The Canadian Press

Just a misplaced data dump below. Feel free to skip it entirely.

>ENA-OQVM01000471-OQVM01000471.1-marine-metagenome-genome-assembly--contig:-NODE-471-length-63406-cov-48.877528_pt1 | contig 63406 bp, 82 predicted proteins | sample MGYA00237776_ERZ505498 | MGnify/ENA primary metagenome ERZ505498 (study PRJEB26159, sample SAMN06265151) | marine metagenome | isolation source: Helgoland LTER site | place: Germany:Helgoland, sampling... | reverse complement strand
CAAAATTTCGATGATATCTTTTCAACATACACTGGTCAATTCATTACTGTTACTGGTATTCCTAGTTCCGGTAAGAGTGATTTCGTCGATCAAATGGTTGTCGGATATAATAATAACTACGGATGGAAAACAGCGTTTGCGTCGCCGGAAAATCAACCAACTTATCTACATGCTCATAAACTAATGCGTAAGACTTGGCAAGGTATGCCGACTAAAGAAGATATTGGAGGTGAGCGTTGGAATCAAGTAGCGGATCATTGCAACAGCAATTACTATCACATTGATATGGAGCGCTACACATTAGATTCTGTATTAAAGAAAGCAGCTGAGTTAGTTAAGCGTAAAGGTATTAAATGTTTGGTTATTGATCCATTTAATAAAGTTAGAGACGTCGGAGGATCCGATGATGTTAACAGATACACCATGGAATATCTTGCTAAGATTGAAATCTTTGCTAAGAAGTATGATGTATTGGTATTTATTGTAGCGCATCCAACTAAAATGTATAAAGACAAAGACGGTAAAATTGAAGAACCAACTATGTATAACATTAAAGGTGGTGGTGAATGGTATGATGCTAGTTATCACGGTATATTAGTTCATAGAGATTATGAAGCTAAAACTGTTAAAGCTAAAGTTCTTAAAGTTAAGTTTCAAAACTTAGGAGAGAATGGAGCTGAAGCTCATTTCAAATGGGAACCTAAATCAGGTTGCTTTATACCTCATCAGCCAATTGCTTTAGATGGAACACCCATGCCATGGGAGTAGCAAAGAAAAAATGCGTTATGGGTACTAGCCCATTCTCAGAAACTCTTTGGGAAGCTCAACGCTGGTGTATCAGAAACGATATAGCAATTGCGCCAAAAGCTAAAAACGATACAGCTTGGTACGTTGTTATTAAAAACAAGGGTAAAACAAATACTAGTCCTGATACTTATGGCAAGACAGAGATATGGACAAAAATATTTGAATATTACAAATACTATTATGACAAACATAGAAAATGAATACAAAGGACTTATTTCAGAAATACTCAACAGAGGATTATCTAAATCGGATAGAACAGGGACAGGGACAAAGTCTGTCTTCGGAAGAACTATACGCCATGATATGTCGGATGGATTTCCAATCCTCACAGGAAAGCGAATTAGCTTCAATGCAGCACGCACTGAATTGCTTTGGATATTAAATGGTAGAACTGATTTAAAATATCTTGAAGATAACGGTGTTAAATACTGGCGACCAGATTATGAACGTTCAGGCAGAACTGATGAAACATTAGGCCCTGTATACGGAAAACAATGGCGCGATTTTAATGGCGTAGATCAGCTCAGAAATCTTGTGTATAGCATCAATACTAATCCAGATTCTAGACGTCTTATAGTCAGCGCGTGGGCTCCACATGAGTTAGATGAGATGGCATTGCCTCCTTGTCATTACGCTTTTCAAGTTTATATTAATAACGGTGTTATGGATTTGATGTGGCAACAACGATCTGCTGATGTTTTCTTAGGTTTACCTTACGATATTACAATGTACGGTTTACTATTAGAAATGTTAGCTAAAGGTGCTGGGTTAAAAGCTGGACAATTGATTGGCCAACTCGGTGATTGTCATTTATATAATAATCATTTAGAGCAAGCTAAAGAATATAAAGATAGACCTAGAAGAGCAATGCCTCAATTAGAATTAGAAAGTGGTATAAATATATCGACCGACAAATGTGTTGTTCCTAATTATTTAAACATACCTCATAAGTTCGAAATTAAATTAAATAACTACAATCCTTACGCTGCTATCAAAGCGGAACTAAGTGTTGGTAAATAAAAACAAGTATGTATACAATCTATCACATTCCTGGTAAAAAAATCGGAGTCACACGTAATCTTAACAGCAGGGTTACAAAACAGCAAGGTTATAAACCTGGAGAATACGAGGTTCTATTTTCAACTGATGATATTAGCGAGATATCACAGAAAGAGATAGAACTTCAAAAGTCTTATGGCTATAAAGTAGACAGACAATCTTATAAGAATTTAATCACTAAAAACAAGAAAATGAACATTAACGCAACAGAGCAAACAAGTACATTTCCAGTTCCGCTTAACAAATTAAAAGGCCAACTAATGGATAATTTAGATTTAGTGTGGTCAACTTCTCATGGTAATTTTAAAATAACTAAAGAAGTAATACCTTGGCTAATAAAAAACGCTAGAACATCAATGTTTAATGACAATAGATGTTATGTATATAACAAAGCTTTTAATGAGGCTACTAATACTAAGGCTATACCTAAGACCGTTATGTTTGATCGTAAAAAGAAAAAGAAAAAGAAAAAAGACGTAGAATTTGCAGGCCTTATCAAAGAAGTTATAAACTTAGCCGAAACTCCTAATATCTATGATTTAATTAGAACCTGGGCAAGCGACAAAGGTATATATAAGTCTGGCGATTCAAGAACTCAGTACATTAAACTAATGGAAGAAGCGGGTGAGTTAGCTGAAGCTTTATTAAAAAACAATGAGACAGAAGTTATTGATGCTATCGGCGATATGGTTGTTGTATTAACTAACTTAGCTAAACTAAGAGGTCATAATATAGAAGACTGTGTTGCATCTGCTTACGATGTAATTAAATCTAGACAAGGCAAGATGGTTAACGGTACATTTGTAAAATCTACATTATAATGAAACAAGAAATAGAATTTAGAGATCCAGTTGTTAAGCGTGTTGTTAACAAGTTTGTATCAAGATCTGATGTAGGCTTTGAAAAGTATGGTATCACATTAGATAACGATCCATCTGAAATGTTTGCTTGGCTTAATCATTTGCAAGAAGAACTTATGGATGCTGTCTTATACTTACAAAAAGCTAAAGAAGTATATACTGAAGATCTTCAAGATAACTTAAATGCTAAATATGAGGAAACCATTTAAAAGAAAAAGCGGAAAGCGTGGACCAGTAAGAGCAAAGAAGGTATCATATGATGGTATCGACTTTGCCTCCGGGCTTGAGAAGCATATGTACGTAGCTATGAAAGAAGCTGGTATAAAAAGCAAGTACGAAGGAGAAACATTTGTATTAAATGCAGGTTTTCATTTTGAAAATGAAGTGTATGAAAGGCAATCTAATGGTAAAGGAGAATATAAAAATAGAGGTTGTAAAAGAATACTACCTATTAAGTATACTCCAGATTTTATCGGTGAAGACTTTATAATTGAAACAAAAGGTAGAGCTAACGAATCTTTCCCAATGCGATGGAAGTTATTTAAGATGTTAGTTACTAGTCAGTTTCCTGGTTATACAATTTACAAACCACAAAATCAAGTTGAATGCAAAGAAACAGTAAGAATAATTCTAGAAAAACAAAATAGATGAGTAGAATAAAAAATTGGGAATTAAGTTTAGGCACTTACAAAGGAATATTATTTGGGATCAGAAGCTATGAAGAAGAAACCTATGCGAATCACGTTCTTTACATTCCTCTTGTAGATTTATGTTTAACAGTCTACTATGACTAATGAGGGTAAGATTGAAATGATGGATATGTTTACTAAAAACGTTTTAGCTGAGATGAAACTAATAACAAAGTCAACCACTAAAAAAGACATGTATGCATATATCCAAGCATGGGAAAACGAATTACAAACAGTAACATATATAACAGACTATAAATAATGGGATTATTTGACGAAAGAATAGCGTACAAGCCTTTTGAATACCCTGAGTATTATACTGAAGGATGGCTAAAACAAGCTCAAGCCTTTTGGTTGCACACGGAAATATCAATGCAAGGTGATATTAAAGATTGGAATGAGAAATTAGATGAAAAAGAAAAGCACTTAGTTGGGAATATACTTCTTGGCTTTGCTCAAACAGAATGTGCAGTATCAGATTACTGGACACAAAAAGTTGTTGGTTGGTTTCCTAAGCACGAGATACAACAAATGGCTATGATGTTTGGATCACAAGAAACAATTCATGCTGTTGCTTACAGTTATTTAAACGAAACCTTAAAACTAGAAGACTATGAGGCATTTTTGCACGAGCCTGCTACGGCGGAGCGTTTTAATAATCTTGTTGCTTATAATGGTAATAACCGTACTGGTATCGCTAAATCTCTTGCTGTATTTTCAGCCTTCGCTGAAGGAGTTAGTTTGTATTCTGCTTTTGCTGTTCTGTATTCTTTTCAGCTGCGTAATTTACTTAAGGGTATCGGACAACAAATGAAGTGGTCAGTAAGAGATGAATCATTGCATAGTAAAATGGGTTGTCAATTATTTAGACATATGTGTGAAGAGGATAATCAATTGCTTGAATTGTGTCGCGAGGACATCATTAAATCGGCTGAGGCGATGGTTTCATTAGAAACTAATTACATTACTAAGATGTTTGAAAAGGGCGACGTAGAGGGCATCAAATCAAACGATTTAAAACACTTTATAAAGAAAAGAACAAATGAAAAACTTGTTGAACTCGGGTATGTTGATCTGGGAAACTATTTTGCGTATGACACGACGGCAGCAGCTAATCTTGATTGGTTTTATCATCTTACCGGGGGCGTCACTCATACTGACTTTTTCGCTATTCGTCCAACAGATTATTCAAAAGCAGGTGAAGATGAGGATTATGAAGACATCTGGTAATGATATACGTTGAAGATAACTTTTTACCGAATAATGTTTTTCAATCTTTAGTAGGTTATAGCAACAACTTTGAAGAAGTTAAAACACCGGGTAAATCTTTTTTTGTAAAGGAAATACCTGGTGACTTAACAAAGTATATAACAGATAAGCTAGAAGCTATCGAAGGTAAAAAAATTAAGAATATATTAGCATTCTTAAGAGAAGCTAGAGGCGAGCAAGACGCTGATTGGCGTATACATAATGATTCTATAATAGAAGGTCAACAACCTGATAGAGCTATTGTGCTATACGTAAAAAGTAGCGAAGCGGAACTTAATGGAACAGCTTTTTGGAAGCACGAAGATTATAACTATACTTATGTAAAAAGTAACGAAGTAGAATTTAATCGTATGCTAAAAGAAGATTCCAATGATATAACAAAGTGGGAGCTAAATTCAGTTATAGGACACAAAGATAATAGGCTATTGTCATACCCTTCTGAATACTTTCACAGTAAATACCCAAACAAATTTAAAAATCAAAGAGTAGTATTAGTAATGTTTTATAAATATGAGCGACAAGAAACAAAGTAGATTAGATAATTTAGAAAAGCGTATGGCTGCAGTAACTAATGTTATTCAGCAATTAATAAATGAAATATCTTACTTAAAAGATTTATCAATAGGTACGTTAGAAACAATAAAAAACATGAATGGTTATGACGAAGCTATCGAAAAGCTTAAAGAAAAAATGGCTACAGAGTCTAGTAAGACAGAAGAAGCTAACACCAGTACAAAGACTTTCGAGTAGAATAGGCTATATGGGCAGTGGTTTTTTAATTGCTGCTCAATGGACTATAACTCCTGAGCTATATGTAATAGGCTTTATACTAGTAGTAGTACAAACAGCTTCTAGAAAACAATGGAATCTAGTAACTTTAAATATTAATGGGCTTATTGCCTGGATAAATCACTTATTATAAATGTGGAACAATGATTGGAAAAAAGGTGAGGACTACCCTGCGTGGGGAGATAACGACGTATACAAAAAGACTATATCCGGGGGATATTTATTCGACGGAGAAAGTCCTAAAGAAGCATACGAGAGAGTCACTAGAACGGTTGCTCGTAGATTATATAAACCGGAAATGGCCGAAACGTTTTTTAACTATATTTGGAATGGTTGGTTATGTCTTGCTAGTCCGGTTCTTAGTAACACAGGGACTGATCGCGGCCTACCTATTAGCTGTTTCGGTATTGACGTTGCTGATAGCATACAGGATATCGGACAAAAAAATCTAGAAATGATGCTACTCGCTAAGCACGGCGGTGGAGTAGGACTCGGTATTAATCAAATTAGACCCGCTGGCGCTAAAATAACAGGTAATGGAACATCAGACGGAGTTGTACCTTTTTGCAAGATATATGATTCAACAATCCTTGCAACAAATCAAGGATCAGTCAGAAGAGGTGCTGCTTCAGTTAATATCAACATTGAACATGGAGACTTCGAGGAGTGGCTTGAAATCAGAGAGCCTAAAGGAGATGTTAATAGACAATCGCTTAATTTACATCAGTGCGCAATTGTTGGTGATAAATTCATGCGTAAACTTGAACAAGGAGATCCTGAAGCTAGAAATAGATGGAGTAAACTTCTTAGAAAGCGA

VANCOUVER — British Columbia should change its COVID-19 vaccine rollout plans to prioritize essential workers who can't avoid contact with others, suggests research from mathematical modelling experts at Simon Fraser University. In a paper out Wednesday, which has yet to be peer-reviewed, the experts outline how their modelling shows vaccinating essential workers earlier could prevent more infections, hospitalizations and deaths than the province's age-based approach. The shift in strategy for vaccinating the general population could also save millions in health-care costs and reduce instances of so-called long COVID, or people who experience symptoms for more than 28 days, they say. B.C. has decided to vaccinate older residents before younger people. The third phase of the campaign is set to start in April and last until June, covering people between the ages of 60 and 79, along with those who are highly clinically vulnerable, such as cancer patients. The new modelling shows prioritizing workers in essential services including teaching, retail, food production and law enforcement could reduce the amount of virus circulating in communities and provide "a significant level of indirect protection for older adults," the paper says. Paul Tupper, a mathematics professor and co-author of the paper, said it might seem counterintuitive to shift away from prioritizing older people at greater risk of severe illness, but the best way to protect them is to keep the prevalence of COVID-19 down in the general population. "A very effective way of doing that is vaccinating people that have lots of contacts as part of their job," he said in an interview. A key consideration is that although the vaccines approved in Canada so far are effective, five to 10 per cent of people who get both doses may not be protected, along with those who decline receiving the shot, Tupper said. That means as many as 20 to 30 per cent of people targeted in the next phase of B.C.'s immunization campaign may not be protected from getting sick with COVID-19, he said, but it's possible to prevent exposure by reducing transmission among people in greater contact with others. The study concludes that vaccinating B.C.'s essential workers sooner could prevent up to 200,000 infections and 600 deaths, while saving about $230 million in health-care costs. The researchers' modelling relied on estimates of social contact among 15 age groups from infants to 79-year-olds in different settings, such as home, work and school, as well as survey data from the B.C. Centre for Disease Control to estimate the distribution of essential workers by age group. They ran simulations for five scenarios in B.C.'s vaccine rollout, considering varying levels of vaccine efficacy when it comes to blocking transmission in addition to providing protection for the person who gets the shot. The found an oldest-first strategy is only best to prevent deaths when the vaccines' efficacy against transmission is "extremely low" and when the reproductive number for the virus is high, meaning on average each person infected leads to more than one additional case. While B.C.'s case numbers have plateaued rather than declined in recent weeks, they're not growing exponentially, said Tupper, and mounting evidence suggests the approved vaccines do prevent infection and block transmission rather than simply protect against symptomatic illness. When asked for comment, the B.C. Health Ministry referred to an answer given at a news briefing on Tuesday by provincial health officer Dr. Bonnie Henry when she stuck by the plan to begin an age-based vaccination campaign in the spring, saying the approach has been "supported across the world." B.C. officials would consider changing the plan to include essential workers if enough doses of vaccine became available, she said. Organizations representing teachers and dentists in B.C., as well as Metro Vancouver bus drivers, have said their members should be prioritized because of their contact with the public. Kim Novak, president of United Food and Commercial Workers Local 1518, which represents grocery and retail workers, said Wednesday there's been a recent uptick in cases among members. Anxiety has increased with the news that several faster-spreading variants have reached B.C., she added. Novak said she agreed that the most vulnerable residents, and those who are most at risk of dying, need to be vaccinated first. But she said front-line workers must be prioritized if the province's vaccine supply grows. "In some cases, our members are interacting with hundreds of people a day and thousands of people a month, and so to reduce exposure and to reduce transmission, we feel strongly that there should be prioritization when more vaccines come available for front-line workers." The province reported 456 new cases of COVID-19 and two more deaths Wednesday, pushing the death toll from the illness in B.C. to 1,338. There have been 230,875 doses of COVID-19 vaccine administered, including more than 62,000 second shots. The first phase of B.C.'s immunization campaign focused on health-care workers in hospitals, paramedics, residents and staff at long-term care homes, and remote Indigenous communities. This report by The Canadian Press was first published Feb. 24, 2021. This story was produced with the financial assistance of the Facebook and Canadian Press News Fellowship. Brenna Owen, The Canadian Press Note to readers: This is a corrected story. A previous version referred to dentists as being represented by a union.